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The problem with your "resident of Boise" theory is that it costs an ungodly amount of money to move, all of which must be paid upfront. Moving out of state is even worse, because it often means transferring jobs. This is a huge barrier for a lot of people, and for many its utterly prohibitive.

Then there's the fact that homelessness generally feels like a weird transitional phase, and you bear it with as much grace as possible and hope you have kind friends.

My father is a very soft-hearted person, and ever since I was a child he has let people stay with him who are down on their luck for whatever reason. There have been times where we had like 6 or 7 extra people staying out at my dad's house at once, sharing bedrooms or sleeping on the couches or the living room floor.

I can tell you that most of these people are unable to generate much money at all in spite of their best daily efforts. They simply cannot do it. It's not that they are mentally ill or grossly incompetent. Many of them demonstrate at least a base level of competency in many different directions. The problem seems to be that they quite simply are not needed. There just ends up being no place for them anywhere. They get outcompeted in the workforce as available positions shrink away, rising above their level of proficiency, becoming increasingly niche and specialized or automated, leaving them behind. Many are older adults without living relatives who are established and willing to help them out, and no one else really cares very much what kind of trauma a relatively uneducated 43-year-old man is suffering either, especially if he has a spotty criminal background.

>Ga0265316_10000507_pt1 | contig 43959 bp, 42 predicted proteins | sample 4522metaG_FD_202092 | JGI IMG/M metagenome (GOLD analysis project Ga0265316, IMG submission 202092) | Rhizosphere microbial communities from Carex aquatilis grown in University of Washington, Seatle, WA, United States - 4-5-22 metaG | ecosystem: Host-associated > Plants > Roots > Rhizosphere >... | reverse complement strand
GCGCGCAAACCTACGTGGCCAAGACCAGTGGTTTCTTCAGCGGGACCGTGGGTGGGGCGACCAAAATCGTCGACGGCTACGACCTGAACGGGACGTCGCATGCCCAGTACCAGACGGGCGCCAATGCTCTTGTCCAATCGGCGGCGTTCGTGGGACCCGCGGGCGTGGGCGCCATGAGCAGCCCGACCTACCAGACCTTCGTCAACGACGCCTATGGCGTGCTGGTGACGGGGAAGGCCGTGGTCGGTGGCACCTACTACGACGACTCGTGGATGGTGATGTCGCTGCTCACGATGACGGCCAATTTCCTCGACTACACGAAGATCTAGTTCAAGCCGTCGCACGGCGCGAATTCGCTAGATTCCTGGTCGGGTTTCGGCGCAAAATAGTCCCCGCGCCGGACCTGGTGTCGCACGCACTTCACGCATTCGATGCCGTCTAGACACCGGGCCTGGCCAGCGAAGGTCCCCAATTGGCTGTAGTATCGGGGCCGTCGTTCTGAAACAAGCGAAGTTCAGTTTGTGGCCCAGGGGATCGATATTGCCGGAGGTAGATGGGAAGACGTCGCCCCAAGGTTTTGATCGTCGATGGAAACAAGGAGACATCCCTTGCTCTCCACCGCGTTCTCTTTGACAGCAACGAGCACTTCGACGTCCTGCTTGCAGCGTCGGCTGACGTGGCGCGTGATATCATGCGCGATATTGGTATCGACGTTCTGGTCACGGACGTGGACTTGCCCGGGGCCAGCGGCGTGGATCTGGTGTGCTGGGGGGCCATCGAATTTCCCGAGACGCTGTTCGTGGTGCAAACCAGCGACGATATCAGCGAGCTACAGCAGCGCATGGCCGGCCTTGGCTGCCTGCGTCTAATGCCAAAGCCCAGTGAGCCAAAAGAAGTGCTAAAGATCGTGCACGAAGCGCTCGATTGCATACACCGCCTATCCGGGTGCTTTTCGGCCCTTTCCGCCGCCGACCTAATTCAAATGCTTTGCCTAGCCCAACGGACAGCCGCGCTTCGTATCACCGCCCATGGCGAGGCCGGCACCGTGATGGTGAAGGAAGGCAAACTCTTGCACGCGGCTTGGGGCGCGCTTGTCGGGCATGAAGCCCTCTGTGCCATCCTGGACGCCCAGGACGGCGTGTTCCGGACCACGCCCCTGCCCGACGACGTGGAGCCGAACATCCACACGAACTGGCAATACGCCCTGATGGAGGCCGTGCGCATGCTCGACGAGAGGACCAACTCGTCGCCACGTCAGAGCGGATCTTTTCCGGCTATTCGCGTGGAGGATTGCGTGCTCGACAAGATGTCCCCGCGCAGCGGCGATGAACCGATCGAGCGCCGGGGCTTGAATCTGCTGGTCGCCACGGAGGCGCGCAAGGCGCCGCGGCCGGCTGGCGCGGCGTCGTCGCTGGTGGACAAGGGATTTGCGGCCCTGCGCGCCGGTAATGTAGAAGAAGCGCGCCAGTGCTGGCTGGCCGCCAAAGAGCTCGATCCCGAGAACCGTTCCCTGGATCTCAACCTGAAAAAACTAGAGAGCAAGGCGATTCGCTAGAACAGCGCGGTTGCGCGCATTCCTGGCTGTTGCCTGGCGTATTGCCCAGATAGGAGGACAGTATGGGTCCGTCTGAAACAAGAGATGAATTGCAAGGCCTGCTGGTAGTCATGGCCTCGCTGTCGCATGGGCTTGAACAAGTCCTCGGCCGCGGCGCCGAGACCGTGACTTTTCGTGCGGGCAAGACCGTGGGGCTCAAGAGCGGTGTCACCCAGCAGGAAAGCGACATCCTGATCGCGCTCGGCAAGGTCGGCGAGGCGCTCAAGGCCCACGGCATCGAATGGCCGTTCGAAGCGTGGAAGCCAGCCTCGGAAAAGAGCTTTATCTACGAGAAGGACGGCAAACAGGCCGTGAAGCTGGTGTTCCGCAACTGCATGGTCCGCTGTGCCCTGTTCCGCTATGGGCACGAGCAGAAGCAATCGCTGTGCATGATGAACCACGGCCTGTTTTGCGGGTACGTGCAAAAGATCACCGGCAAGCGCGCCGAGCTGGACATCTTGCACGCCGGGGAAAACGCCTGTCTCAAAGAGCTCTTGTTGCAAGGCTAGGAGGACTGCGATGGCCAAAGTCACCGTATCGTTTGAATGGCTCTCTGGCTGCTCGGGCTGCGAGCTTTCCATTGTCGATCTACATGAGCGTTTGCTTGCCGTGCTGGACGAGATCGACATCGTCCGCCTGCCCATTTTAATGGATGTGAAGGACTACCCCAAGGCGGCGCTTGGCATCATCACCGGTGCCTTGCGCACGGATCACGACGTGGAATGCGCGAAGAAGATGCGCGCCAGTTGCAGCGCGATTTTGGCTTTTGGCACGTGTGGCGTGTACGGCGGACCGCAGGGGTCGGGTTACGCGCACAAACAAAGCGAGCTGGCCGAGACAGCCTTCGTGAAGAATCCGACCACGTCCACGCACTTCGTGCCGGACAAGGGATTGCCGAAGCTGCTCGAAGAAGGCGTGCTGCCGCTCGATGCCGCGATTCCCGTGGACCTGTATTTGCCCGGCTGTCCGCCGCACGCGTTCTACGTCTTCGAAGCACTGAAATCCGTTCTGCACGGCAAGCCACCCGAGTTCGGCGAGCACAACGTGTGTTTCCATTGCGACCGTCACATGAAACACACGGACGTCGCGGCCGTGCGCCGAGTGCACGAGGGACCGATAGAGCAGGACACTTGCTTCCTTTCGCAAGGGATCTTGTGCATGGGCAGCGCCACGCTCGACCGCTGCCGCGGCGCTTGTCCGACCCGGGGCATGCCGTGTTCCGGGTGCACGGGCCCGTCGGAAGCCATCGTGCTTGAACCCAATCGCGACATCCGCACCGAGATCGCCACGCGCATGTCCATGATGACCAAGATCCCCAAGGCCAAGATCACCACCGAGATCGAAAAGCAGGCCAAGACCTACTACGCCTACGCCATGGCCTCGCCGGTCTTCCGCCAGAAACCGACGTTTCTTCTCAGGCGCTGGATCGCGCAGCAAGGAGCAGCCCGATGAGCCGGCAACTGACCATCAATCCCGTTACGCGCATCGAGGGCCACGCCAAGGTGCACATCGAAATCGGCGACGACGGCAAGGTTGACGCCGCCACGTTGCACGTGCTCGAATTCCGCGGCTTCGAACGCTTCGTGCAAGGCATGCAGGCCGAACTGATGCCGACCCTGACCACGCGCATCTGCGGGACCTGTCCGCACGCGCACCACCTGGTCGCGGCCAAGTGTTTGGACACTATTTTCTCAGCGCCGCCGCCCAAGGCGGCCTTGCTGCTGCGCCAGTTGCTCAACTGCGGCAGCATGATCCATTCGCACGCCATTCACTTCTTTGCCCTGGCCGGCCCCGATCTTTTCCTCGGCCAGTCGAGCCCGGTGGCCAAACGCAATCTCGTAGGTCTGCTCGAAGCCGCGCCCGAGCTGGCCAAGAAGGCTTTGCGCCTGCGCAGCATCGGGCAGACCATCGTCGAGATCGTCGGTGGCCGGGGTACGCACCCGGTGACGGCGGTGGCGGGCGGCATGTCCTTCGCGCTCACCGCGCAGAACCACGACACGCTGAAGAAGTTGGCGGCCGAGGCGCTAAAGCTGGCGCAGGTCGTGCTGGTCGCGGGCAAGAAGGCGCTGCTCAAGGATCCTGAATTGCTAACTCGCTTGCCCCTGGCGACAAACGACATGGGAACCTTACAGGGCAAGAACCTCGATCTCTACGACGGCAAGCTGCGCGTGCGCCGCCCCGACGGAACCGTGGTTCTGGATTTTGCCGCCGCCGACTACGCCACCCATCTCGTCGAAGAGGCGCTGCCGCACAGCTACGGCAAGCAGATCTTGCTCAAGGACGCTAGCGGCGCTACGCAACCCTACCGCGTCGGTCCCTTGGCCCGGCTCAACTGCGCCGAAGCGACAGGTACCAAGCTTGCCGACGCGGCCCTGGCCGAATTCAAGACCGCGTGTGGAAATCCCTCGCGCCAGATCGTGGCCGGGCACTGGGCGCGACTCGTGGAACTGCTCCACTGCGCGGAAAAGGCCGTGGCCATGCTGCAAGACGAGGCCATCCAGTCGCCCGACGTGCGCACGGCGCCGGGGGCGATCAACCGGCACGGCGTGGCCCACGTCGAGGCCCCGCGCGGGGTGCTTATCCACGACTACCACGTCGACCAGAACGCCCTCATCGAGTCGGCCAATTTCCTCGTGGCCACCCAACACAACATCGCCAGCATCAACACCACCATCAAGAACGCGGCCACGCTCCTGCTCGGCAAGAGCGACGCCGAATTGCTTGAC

Compounding these troubles is the fact that these people are poor and look poor. They don't use correct grammar (not because they're stupid per se; in fact, this usually comes down to the local culture and the communication styles they're exposed to). They often don't meet the minimum requirements listed on most job applications: smart phone with stable internet connection, professional appearance, reliable transportation, home address, etc.

So you see how people end up getting stuck in a downward spiral. Then they fall out onto the streets and get treated like a nuisance for it - because they more or less are a nuisance. A homeless person is a living, breathing allegory of want.

On the other hand, I have an old friend who got out of prison (drug charges) a few years ago and was placed in a 1-br apartment paid for by the city. He has never struggled with housing since then, since he doesn't have to pay for it. I find that the problem is pretty much invariably financial when it comes right down to it.

On the other hand, I have friends hitting their 30s who very much are in the work force and who are nevertheless struggling to accept the fact that they will probably always be stuck living with no fewer than 9 roommates, come hell or high water.

Tons of people are hanging on by their fingernails or just aren't able to hack it at all and will probably end up sooner or later on the streets of San Francisco or at my dad's house or similar.